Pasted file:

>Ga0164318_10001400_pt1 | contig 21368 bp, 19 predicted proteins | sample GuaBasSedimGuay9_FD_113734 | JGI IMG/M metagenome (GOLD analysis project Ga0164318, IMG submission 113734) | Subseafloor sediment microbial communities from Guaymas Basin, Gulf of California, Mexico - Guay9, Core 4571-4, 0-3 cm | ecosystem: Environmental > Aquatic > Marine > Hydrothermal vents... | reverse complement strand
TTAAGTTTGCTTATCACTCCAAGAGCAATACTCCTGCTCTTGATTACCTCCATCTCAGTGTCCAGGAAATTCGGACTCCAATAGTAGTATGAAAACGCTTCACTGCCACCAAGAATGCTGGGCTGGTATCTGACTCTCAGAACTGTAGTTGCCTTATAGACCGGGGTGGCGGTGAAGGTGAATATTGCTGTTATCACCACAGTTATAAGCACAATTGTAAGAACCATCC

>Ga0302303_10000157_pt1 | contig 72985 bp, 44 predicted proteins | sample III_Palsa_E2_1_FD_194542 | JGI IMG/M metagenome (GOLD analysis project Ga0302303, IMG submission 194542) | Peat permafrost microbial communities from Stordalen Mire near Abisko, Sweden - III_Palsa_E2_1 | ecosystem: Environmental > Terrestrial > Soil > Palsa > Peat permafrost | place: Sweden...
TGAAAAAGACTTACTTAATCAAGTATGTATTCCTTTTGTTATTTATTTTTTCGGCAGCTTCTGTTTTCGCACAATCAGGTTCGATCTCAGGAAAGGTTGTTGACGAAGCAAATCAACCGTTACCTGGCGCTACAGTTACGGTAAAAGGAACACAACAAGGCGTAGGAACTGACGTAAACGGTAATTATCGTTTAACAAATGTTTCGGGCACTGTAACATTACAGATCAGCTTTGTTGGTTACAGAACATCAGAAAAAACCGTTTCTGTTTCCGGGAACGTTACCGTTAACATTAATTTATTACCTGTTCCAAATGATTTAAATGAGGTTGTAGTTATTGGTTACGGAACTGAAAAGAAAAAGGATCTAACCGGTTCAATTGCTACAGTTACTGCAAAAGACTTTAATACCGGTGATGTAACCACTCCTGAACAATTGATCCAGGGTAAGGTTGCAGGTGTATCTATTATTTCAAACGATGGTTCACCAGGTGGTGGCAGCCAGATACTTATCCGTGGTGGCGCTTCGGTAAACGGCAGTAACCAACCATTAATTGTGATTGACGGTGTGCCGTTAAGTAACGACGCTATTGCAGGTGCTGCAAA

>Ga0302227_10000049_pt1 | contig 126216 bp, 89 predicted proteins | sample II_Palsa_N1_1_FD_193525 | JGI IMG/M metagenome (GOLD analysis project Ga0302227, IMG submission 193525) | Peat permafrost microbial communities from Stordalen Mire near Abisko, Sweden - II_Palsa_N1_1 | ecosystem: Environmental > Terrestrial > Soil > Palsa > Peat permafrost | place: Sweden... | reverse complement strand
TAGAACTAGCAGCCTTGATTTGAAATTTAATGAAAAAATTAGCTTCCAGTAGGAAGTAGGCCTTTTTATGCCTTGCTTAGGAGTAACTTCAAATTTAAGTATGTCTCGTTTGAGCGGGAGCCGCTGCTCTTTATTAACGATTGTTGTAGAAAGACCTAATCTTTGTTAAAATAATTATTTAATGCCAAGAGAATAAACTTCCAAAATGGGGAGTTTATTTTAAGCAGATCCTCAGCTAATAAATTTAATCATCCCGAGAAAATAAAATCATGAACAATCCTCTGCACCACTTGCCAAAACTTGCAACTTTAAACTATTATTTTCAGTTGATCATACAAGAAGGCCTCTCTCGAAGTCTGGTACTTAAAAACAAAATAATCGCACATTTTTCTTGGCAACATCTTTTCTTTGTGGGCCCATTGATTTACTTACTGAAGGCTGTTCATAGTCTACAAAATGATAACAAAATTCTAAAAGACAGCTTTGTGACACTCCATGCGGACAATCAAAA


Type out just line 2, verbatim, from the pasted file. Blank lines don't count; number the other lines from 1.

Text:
TTAAGTTTGCTTATCACTCCAAGAGCAATACTCCTGCTCTTGATTACCTCCATCTCAGTGTCCAGGAAATTCGGACTCCAATAGTAGTATGAAAACGCTTCACTGCCACCAAGAATGCTGGGCTGGTATCTGACTCTCAGAACTGTAGTTGCCTTATAGACCGGGGTGGCGGTGAAGGTGAATATTGCTGTTATCACCACAGTTATAAGCACAATTGTAAGAACCATCC